4. Between the 1980s and early 2000s, States implement
regulations requiring firearms to possess specific safety features—
including chamber-load indicators and magazine disconnects………… 7
5. Starting with Maryland in 1988, States create rosters of guns
approved for sale. ……………………………………………………………………… 9
B. Registration and serialization to facilitate law enforcement………………… 12
1. Firearm registration begins in the colonial period. ………………………. 12
2. Serialization becomes popular in the late 19th century,
facilitating widespread registration laws in the early 20th
century…………………………………………………………………………………… 12
3. States seek to facilitate law enforcement based on information
from shell casings. …………………………………………………………………… 15
Argument…………………………………………………………………………………………………. 19
Because the plaintiffs have not shown that California’s Unsafe Handgun
Act burdens their right of self-defense, the district court’s decision should
be affirmed……………………………………………………………………………………………. 19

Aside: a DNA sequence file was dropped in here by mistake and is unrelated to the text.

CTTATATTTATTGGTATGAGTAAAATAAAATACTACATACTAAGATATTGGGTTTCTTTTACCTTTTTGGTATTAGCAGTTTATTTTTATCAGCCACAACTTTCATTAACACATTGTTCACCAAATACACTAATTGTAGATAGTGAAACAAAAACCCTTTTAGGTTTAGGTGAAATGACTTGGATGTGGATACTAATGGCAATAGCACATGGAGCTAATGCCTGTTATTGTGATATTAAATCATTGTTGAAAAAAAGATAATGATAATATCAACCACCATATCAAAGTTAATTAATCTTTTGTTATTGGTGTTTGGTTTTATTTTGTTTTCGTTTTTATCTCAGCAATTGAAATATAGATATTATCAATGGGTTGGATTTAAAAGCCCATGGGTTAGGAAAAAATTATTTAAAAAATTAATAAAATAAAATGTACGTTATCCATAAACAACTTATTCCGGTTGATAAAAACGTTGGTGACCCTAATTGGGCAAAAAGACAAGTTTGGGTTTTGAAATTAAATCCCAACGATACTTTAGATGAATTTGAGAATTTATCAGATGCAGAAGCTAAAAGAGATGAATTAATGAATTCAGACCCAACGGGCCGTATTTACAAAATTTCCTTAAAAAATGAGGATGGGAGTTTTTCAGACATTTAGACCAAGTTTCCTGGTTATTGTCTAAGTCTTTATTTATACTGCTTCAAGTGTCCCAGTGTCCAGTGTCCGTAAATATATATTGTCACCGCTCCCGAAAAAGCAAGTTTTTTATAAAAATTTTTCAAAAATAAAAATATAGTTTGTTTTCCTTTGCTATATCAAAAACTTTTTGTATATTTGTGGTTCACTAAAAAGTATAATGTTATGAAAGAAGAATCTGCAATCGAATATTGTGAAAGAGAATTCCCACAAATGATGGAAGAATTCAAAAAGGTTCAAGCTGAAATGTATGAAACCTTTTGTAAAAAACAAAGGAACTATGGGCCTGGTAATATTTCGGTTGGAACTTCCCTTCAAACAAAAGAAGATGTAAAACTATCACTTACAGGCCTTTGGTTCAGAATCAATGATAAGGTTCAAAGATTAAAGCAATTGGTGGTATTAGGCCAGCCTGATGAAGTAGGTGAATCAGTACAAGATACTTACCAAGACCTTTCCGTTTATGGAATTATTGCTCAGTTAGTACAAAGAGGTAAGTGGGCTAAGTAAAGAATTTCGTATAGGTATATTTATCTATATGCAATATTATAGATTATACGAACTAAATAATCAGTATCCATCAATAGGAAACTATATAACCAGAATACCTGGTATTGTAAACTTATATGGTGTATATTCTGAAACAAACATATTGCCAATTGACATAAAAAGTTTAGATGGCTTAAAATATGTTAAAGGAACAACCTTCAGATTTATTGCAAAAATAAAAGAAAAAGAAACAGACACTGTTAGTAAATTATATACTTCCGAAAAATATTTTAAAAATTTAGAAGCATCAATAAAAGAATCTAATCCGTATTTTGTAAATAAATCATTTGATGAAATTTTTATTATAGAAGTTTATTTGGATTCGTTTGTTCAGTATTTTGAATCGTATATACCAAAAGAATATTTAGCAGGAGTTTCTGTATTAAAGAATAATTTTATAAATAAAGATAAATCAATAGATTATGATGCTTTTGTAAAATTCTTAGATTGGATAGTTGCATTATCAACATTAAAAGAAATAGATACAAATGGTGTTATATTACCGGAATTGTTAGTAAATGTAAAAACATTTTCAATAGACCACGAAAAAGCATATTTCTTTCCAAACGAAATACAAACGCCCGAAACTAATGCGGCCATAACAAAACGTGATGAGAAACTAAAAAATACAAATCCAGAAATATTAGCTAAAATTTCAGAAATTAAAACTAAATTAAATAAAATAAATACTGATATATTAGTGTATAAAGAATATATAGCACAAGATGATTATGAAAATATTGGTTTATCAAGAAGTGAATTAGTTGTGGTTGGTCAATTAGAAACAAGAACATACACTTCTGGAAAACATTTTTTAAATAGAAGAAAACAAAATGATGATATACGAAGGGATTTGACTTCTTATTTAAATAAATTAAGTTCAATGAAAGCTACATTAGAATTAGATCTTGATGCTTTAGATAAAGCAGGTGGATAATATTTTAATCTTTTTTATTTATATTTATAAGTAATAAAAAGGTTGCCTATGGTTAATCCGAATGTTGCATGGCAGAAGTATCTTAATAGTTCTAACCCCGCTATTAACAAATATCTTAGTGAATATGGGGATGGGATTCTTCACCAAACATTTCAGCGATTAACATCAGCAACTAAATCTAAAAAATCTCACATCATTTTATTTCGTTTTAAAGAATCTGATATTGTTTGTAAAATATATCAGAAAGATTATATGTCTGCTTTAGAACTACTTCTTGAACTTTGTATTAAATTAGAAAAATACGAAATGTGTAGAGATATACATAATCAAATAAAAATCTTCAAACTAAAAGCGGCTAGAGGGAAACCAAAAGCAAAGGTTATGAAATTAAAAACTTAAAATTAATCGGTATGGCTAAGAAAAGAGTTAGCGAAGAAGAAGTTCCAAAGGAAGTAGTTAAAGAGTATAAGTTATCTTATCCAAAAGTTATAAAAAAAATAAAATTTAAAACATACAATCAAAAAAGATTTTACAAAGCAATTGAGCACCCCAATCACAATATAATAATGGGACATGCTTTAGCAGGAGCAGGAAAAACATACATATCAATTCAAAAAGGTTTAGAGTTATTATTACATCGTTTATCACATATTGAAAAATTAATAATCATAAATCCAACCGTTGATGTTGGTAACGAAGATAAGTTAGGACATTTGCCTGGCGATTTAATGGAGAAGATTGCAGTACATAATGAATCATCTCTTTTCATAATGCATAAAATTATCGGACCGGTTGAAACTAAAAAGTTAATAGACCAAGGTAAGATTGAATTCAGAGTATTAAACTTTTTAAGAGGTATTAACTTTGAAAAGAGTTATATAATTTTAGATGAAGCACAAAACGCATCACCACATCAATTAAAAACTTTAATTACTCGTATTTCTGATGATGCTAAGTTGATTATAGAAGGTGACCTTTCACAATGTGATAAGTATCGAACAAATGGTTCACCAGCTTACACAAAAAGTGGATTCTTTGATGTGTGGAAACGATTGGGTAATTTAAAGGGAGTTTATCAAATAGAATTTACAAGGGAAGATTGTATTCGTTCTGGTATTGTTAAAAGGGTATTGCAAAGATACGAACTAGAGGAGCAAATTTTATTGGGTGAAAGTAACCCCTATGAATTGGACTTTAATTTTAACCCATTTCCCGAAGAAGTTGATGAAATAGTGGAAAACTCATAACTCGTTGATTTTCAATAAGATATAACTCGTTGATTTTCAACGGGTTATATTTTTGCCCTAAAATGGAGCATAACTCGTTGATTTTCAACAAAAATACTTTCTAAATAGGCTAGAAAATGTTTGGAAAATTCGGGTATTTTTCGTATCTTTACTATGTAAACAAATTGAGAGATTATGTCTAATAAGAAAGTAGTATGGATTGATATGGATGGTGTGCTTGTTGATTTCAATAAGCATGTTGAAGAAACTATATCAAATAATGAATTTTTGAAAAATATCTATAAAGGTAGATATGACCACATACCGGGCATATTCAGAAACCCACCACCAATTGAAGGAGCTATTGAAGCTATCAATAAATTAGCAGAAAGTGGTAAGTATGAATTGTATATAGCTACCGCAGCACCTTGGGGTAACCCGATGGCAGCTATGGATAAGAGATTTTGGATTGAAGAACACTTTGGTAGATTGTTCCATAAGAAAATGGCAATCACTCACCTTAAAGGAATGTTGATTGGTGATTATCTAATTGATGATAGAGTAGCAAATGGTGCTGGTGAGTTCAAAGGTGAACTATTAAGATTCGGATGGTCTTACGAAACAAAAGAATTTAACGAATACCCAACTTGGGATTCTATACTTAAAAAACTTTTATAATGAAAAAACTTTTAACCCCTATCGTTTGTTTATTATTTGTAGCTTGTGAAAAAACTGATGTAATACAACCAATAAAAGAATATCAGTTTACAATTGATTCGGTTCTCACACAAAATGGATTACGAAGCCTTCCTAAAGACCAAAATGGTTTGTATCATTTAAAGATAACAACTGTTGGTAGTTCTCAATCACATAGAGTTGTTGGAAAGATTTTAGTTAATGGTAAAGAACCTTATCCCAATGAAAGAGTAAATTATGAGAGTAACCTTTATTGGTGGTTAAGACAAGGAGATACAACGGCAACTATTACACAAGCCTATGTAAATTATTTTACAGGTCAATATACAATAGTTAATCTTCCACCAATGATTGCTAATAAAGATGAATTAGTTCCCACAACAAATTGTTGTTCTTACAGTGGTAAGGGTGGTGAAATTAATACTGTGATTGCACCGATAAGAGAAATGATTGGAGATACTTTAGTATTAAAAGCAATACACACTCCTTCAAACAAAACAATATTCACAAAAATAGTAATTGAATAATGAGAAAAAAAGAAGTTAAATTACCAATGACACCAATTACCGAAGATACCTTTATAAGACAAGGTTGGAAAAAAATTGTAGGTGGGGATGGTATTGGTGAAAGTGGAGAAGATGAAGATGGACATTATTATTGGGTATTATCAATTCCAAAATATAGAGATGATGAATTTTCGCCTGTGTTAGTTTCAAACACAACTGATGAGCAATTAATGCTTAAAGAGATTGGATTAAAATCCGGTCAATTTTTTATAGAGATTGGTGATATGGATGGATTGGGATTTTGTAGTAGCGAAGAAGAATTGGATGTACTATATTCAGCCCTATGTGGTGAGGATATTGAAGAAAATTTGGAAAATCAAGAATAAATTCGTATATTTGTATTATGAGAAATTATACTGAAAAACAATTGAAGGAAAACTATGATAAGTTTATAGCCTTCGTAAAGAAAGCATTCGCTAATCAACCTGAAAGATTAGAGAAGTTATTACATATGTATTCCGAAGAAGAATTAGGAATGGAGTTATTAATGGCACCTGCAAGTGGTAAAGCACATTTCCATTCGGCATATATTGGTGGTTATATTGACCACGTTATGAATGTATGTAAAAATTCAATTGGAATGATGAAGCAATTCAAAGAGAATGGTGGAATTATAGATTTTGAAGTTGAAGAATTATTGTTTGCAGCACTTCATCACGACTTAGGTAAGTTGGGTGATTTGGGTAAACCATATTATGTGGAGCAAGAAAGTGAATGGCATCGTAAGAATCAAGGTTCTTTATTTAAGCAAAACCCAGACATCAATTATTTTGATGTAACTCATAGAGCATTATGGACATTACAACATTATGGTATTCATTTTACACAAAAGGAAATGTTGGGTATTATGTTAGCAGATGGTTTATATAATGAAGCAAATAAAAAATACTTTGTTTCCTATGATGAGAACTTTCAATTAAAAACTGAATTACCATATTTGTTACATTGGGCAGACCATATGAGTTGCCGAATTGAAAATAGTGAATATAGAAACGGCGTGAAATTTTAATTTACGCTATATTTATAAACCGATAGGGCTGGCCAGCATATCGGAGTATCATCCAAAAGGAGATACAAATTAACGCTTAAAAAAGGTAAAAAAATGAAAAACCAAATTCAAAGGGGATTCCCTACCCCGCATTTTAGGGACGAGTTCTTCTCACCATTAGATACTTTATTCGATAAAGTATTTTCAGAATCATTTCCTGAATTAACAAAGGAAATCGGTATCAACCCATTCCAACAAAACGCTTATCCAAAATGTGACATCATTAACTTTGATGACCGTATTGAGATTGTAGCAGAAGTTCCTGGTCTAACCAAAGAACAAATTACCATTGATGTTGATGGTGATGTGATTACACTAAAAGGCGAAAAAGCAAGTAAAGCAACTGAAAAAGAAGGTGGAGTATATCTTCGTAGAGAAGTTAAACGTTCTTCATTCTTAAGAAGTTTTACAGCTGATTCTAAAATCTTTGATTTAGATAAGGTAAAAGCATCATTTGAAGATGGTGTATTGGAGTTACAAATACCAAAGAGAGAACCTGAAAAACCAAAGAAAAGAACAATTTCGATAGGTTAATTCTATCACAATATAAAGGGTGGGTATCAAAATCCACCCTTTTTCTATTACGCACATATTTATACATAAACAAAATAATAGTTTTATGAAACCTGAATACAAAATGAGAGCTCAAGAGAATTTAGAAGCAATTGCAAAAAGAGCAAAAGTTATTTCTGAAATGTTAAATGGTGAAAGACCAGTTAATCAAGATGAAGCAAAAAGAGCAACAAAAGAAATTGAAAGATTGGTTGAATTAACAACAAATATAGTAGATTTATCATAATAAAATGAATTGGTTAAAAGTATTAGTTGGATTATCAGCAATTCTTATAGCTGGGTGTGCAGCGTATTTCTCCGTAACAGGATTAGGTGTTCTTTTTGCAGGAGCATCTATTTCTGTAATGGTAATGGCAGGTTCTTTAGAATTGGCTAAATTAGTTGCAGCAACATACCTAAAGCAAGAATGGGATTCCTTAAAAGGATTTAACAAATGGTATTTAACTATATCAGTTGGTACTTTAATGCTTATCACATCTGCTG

A. The plaintiffs have not shown that the Unsafe Handgun Act
burdens their right of self-defense……………………………………………………. 20
B. Plaintiffs’ extreme “common use” theory conflicts with Supreme
Court and Ninth Circuit precedent, rests on flawed constitutional
analogies, and would lead to absurd results………………………………………. 23
Conclusion ……………………………………………………………………………………………….. 30
Appendix of state firearms statutes
iii
TABLE OF AUTHORITIES
Cases
Carey v. Population Services International,
431 U.S. 678 (1977) ………………………………………………………………………………. 26
Clark v. Community for Creative Non-Violence,
468 U.S. 288 (1984) ………………………………………………………………………………. 21
District of Columbia v. Heller,
554 U.S. 570 (2008) …………………………………………………………………………..passim
Friedman v. City of Highland Park,
784 F.3d 406 (7th Cir. 2015)……………………………………………………………… 24, 27
Fyock v. City of Sunnyvale,
799 F.3d 991 (9th Cir. 2015)…………………………………………………………………… 24
Glossip v. Gross,
135 S. Ct. 2726 (2015) …………………………………………………………………………… 29
Griswold v. Connecticut,
381 U.S. 479 (1965) ………………………………………………………………………………. 26
Heller v. District of Columbia,
— F.3d —, 2015 WL 5472555 (D.C. Cir. Sept. 18, 2015)……………….. 20, 22, 23
Jackson v. City & County of San Francisco,
746 F.3d 953 (9th Cir. 2014)…………………………………………………… 21, 24, 25, 27
Kampfer v. Cuomo,
993 F. Supp. 2d 188 (N.D.N.Y. 2014) ……………………………………………………… 24
Lim v. City of Long Beach,
217 F.3d 1050 (9th Cir. 2000)…………………………………………………………………. 21
McDonald v. City of Chicago, 561 U.S. 742 (2010)…………………………………… 19, 24, 27
People ex rel. Darling v. Warden,